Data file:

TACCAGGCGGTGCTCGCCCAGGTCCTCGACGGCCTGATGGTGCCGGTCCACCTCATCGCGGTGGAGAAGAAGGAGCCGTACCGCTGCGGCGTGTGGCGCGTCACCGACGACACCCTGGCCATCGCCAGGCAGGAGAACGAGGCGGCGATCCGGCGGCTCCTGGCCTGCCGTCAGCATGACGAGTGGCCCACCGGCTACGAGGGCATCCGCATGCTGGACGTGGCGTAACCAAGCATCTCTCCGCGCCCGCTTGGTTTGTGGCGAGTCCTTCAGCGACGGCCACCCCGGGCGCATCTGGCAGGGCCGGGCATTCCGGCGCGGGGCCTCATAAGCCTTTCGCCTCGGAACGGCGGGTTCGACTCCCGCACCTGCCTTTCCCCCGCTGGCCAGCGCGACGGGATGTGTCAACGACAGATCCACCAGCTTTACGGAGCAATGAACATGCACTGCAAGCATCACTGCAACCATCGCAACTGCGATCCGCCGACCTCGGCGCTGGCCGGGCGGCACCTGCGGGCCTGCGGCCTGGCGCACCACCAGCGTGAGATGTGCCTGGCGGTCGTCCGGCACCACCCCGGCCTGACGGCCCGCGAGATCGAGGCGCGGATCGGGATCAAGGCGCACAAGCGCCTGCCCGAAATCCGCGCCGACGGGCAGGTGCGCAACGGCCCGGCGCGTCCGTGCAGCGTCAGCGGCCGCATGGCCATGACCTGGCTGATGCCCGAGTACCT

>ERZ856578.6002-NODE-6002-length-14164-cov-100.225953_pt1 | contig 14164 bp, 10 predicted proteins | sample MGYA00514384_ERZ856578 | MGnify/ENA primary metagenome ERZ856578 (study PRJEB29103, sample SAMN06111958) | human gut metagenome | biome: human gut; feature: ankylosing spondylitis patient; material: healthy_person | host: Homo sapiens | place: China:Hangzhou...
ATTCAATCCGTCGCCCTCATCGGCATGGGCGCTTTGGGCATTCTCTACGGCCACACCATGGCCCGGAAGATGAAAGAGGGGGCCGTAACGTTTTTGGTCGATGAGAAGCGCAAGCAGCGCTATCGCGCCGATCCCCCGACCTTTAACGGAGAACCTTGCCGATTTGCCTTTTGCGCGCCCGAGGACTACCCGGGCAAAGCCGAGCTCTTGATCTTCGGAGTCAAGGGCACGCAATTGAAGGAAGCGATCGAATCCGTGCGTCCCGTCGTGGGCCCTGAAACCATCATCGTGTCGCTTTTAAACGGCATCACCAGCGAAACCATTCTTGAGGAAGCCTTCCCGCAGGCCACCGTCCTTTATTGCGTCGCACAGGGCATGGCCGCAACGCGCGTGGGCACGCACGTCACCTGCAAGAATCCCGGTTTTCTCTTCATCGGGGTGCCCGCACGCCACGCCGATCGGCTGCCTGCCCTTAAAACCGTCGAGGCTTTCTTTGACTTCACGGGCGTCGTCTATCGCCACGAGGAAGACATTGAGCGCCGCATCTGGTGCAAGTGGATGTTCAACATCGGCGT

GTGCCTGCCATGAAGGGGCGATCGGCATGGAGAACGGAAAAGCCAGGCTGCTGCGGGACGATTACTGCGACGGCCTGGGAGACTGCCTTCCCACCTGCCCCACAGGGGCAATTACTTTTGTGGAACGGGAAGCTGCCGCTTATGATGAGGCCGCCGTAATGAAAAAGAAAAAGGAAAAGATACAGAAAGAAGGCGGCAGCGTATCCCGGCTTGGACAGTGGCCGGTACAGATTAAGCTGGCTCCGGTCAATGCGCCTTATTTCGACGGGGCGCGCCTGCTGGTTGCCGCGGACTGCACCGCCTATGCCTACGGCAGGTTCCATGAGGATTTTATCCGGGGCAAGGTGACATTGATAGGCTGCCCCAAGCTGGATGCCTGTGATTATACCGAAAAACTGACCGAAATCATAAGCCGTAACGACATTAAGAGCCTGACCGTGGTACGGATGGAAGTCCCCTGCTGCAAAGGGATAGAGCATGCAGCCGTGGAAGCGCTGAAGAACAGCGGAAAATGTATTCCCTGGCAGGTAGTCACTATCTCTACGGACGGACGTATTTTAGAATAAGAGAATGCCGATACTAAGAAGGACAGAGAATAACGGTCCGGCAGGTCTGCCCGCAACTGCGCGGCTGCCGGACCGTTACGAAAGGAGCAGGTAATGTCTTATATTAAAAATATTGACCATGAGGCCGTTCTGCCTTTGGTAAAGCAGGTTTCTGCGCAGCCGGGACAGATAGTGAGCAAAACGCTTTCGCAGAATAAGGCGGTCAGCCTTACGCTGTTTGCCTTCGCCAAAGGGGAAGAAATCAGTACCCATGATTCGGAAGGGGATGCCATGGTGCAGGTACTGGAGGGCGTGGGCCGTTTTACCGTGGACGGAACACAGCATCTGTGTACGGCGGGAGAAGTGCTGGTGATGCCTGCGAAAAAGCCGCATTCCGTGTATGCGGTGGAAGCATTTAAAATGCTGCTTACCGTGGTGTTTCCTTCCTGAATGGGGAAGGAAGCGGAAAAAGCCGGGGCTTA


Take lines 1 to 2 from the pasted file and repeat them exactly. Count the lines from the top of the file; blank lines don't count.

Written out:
TACCAGGCGGTGCTCGCCCAGGTCCTCGACGGCCTGATGGTGCCGGTCCACCTCATCGCGGTGGAGAAGAAGGAGCCGTACCGCTGCGGCGTGTGGCGCGTCACCGACGACACCCTGGCCATCGCCAGGCAGGAGAACGAGGCGGCGATCCGGCGGCTCCTGGCCTGCCGTCAGCATGACGAGTGGCCCACCGGCTACGAGGGCATCCGCATGCTGGACGTGGCGTAACCAAGCATCTCTCCGCGCCCGCTTGGTTTGTGGCGAGTCCTTCAGCGACGGCCACCCCGGGCGCATCTGGCAGGGCCGGGCATTCCGGCGCGGGGCCTCATAAGCCTTTCGCCTCGGAACGGCGGGTTCGACTCCCGCACCTGCCTTTCCCCCGCTGGCCAGCGCGACGGGATGTGTCAACGACAGATCCACCAGCTTTACGGAGCAATGAACATGCACTGCAAGCATCACTGCAACCATCGCAACTGCGATCCGCCGACCTCGGCGCTGGCCGGGCGGCACCTGCGGGCCTGCGGCCTGGCGCACCACCAGCGTGAGATGTGCCTGGCGGTCGTCCGGCACCACCCCGGCCTGACGGCCCGCGAGATCGAGGCGCGGATCGGGATCAAGGCGCACAAGCGCCTGCCCGAAATCCGCGCCGACGGGCAGGTGCGCAACGGCCCGGCGCGTCCGTGCAGCGTCAGCGGCCGCATGGCCATGACCTGGCTGATGCCCGAGTACCT

>ERZ856578.6002-NODE-6002-length-14164-cov-100.225953_pt1 | contig 14164 bp, 10 predicted proteins | sample MGYA00514384_ERZ856578 | MGnify/ENA primary metagenome ERZ856578 (study PRJEB29103, sample SAMN06111958) | human gut metagenome | biome: human gut; feature: ankylosing spondylitis patient; material: healthy_person | host: Homo sapiens | place: China:Hangzhou...